Girlfight at the Box Office!

Welcome back to Movieline Attractions, your regular guide to everything new, noteworthy and super-fierce at the movies. This week brings offers the counterprogramming event of the summer, with your inner child, your inner foodie and your inner genre fan battling for control of your weekend moviegoing. But don't underestimate your inner art-house dweller. See what they're all squabbling about after the jump.

WHAT'S NEW: OK, fine -- "girlfight" is only one facet of the complex, deeply humanistic chamber drama that is G.I. Joe: The Rise of Cobra. There are guyfights as well -- big, strapping guy fights, with accelerator suits and samurai swords and the most cutting-edge movie weaponry Hasbro's money can buy. And you'll also get tenderness for your ticket price, from sensitive Cobra commander Joseph Gordon-Levitt to the romance of post-Eiffel Tower-era Paris. Never mind that odd, preemptive shellshock you're feeling. Whether you're a 12-year-old boy with allowance money burning a hole in your pocket or a drunken 35-year-old on a Friday-night dare from your friends, you and about $39 million worth of your fellow filmgoers know this will be an experience worth savoring. Ibuprofin sold separately.

Meryl Streep will keep the less adventurous among you busy with Julie and Julia, the twin biopic of legendary chef Julia Child (Streep) and legendary foodie fangirl Julie Powell (Amy Adams), who cooked more than 500 of Child's recipes in one year and lived to blog the tale. This is a pretty wide-demoed crowdpleaser with impressive momentum to date, though it remains to be seen how the gay segment Sony foresaw for this will react to Child's less homo-friendly side. Either way, the studio has long-legged hit here, opening to a strong $19 million and likely building well past $50 million bythe end of the month.

Universal hasn't done a bad job angling its thriller A Perfect Getaway, featuring Steve Zahn and Milla Jovovich as a couple whose tropical honeymoon falls apart when their new pals start getting murdered. Tough luck there, but maybe good luck at the box office, where whole gangs of 18- to 25-year-olds -- the relatively sophisticated ones who would mutually lance each others' eyeballs before watching G.I. Joe -- will be grateful for the genre reprieve (which, by the way, looks like it might be genuinely good. I like this for at least $11 million on the grounds of word-of-mouth and pure market desperation.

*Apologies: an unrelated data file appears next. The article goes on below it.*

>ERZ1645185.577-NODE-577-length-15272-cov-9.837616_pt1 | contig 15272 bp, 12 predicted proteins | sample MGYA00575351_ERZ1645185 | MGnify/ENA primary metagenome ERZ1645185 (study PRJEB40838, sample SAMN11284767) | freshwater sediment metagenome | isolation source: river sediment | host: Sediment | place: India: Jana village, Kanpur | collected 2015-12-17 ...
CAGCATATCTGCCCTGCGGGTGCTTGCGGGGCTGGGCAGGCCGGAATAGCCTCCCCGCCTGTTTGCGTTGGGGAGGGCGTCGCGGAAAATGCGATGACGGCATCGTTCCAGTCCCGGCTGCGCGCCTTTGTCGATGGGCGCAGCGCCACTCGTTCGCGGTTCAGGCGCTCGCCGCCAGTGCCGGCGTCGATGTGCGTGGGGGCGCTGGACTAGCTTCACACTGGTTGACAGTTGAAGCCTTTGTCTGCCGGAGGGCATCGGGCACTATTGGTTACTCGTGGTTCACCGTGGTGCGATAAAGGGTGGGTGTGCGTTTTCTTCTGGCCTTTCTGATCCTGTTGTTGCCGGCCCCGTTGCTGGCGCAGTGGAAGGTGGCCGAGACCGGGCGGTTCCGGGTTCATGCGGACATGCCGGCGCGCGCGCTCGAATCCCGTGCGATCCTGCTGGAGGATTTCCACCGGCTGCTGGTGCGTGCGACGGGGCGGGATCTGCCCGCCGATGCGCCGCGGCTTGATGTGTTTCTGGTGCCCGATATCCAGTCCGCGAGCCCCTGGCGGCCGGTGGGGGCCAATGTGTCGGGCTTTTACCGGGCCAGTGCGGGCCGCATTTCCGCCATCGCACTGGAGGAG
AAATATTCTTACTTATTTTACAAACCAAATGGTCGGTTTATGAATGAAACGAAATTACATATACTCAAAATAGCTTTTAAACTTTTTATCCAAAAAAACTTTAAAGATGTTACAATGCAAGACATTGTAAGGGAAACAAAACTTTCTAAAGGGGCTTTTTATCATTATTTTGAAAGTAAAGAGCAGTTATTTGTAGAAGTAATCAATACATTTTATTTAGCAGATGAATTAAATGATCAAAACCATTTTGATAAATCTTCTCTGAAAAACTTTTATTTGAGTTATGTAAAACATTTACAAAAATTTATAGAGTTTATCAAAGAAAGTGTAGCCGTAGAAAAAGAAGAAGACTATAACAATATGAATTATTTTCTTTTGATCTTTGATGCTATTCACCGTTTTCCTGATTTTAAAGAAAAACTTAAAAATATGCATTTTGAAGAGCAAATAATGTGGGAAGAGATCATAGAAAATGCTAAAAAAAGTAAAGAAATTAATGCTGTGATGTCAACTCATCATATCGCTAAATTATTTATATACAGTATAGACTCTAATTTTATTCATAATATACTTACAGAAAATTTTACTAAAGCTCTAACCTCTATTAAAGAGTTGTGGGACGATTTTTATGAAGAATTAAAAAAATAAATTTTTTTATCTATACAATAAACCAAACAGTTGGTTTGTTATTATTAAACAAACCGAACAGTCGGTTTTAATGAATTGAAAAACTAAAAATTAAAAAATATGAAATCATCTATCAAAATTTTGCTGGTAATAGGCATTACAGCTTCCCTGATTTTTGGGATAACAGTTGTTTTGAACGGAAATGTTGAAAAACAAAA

Also opening: The Michael Cera/Charlene Yi mock-doc comic romance Paper Heart, the pulpy, microbudget graverobber saga I Sell the Dead, and Andrew Bujalski's twin-sister dramedy Beeswax (NY only; opens Aug. 14 in L.A.).

THE BIG LOSER: By massive-budget standards, G.I. Joe will probably be a letdown for Paramount and its partners at Hasbro. Still, the number I'm least looking forward to seeing on the spreadsheet Monday morning is the one to the right of Funny People. Viewers' general apathy in week one was bad enough; the one-two punches of Julie and Julia and Perfect Getaway will all but devastate that movie in week two.

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THE UNDERDOG: I swore I wasn't going to mention Charlie Kaufman (damn it, there I go) in discussing Cold Souls, starring Paul Giamatti as an actor named... Paul Giamatti, struggling with the title role in Uncle Vanya and seeking answers to assuage his mounting spiritual burdens. One possibility: Soul removal, as practiced by a nice-enough doctor (David Strathairn) on Roosevelt Island. Or maybe even a soul exchange, which does the trick professionally but won't quite work out when Giamatti is thrust into an international black-market of sould to retrieve his own. Comparisons to Kaufman might seem fair on paper, but writer-director Sophie Barhtes and her cinematographer/creative partner Andrij Parekh keep it light while downplaying the manic self-awareness of Being John Malkovich or Adaptation. This Giamatti fellow may be a neurotic fool, but at least he's sincere. "She has a beautiful soul," he says of the destitute Russian woman whose life he comes to occupy (and ultimately reject) in flashbacks -- and beautiful isn't the half of it, with Parekh's desaturated New York and stunning soulscapes just the latest herald of his extraordinary talent. Cold Souls might ultimately play too fast and loose by its own early standards, but with revelations to spare, Barthes and Giamatti's broken rules rarely feel anything less than virtuous.

FOR SHUT-INS: As you already know, all of this week's new DVD's must surrender priority to Delgo. But among what's leftover you'll find The Soloist, Obsessed, Race to Witch Mountain, the 25th-anniversary edition of The Last Starfighter, and the complete second season of Flight of the Conchords.



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